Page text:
Wasabi launched today, offering a new entrant into the cloud storage game. How do you differentiate against S3? By offering cloud storage that works for all existing use cases. It’s cost-effective pricing is competitive with Amazon Glacier, while being dramatically faster than S3. It’s an exciting launch.
With an eagle eye for the emerging problems of moving current business application storage to the clouds come a newly announced partnership between Talon and SoftNAS. Now that the (terrible) puns are out of the way, let’s get into the announcement.
X-IO Technologies understand the dilemma of reinvention. They’ve been around since 2002, originally as part of the Seagate Advanced Storage Group. A fifteen year company history and a focus on traditional storage arrays combine to make it hard for the company to seem like the new hotness. This is not to take away from the company’s accomplishments. The traditional enterprise storage market is ruthlessly competitive, and they’ve carved out over 1,500 customers. The company remains dedicated to these customers.
But the company can also read some tea leaves. There is a decided move away from custom hardware, and an embrace of commodity, perhaps best exemplified by the announced death of Dell EMC’s DSSD. In response to this, X-IO looks to pivot with an entirely new line of business. They’ve moving to the edge.
Flocker is dead, long live Rook! Or maybe not. Chris Evans gives a look at this ersatz replacement to the recently deceased Flocker, who decided to shutdown in December when they released they had no path to revenue, bucking typical venture capital wisdom.
Software-defined scale-out storage is a hot area in enterprise IT. Qumulo is an emergent player in the space, having been out of stealth now for two years, with a heavy founding dose of Isilon DNA. Their particular solution is a scale-out NAS that offers some “data aware” advanced analytics. Dave Henry sat down for a conversation with their CEO.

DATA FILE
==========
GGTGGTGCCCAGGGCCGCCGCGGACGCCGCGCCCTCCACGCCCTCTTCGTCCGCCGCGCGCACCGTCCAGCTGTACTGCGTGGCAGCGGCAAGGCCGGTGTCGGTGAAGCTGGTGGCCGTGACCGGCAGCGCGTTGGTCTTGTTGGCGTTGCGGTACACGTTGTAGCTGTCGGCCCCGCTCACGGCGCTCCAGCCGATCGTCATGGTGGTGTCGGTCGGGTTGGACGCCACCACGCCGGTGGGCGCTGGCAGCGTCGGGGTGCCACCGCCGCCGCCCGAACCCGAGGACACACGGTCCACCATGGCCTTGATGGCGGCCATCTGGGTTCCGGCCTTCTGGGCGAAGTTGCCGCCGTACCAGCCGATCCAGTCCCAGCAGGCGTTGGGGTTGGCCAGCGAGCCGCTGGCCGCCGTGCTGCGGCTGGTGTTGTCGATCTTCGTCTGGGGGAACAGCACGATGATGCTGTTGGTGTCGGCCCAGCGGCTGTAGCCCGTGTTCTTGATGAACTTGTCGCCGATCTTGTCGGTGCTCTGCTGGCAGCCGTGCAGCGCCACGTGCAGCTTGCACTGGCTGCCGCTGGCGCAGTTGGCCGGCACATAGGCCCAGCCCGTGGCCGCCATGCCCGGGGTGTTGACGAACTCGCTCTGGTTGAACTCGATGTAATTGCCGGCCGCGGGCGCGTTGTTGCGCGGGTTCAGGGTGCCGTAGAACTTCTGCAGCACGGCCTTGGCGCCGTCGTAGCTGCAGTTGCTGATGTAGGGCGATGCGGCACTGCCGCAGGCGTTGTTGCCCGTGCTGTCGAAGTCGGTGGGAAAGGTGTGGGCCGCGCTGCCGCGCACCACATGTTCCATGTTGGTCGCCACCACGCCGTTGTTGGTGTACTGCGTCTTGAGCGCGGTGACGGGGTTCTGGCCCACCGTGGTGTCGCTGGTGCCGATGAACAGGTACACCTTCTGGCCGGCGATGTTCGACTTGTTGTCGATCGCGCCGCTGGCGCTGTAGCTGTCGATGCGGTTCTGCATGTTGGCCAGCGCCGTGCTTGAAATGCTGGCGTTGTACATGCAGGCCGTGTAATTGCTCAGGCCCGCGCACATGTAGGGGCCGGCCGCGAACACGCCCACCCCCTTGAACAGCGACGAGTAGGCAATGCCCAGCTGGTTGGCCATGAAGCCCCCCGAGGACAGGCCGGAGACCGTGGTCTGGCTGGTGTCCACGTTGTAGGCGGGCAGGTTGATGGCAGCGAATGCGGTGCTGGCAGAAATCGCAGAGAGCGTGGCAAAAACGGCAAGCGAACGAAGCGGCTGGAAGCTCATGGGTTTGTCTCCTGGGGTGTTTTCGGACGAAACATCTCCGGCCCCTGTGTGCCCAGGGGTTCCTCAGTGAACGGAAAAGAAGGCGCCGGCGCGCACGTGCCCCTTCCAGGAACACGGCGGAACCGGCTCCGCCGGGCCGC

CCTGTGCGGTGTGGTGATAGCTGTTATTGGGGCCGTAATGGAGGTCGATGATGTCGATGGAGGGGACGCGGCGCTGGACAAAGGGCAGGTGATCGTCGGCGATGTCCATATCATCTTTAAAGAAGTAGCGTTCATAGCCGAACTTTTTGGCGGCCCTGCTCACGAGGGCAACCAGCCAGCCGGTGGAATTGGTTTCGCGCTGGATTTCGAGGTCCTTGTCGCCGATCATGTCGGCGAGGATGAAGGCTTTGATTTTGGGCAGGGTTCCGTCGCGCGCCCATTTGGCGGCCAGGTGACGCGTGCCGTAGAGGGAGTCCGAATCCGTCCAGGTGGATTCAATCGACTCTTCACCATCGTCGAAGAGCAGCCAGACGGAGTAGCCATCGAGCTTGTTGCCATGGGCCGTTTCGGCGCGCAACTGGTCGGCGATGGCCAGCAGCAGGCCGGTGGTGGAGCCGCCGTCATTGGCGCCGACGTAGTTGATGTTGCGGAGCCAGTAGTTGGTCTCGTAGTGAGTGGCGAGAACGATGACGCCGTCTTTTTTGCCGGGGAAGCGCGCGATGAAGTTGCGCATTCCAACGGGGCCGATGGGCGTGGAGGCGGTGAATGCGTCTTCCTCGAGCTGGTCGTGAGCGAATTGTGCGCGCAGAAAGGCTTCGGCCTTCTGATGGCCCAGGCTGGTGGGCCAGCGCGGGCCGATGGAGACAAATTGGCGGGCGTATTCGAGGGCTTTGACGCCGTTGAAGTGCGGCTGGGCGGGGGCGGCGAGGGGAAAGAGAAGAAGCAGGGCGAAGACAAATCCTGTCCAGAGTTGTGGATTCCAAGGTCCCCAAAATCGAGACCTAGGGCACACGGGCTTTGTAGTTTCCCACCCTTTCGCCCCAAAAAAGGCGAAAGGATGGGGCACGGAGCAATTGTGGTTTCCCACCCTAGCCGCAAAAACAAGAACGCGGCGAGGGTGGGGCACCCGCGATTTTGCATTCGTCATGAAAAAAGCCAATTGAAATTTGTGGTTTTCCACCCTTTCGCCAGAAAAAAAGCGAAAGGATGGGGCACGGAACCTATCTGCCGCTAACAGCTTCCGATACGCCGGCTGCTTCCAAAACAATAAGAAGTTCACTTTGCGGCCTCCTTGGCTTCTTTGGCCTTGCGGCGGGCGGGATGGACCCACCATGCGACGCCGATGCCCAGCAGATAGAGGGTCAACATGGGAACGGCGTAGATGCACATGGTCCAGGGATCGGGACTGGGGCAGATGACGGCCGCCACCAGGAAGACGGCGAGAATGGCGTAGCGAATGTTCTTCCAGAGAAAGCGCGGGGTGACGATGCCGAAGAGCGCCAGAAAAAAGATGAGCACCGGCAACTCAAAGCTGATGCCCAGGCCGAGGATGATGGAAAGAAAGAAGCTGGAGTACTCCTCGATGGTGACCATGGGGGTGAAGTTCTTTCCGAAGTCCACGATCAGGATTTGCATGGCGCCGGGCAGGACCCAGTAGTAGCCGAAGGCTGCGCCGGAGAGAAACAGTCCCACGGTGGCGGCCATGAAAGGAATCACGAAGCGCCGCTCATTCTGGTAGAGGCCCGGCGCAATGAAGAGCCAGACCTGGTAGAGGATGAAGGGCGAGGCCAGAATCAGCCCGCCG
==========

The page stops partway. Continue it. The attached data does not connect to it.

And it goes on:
When I heard that Apple was going to be updating millions of iOS devices to their new file system, I wondered how the rollout would go. I should have had a clue when Apple debuted a new file system in a relatively minor update for iOS 10, rather than wait for the next big revision.
In this edition of Gestalt Server News
– Intel Optane hits the streets, how does the first commercial 3D XPoint fare?
– Elastifile rethinks distributed file systems
– Impressions of FreeNAS Corral
Plus the agony and nonexistent ecstasy of sad MacBook Pro dongles!
It’s easy to be dismissive of the humble Raspberry Pi. In many ways it’s painfully limited by slow I/O, meager compute and a reliance on an microSD card to boot. But despite these shortcoming, and perhaps because of its bargain basement price, the board has found a hoard of devotees. Keith Townsend looks at how the Pi could find a home in the data center. He makes a good point, despite being low power, the compute on it comes like my favorite pizza, “cheap and deep”.
Erik Ableson reviews FreeNAS Corral. This represents a total rewrite of FreeNAS and its UI, including the underpinning with the latest version of FreeBSD. While there were some bugs to work out (specifically some weird UI business when using Safari), the UI seems to be strong, and there’s direct Docker integration that works well out of the box. Most impressively, FreeNAS now as comprehensive support for UPS integration.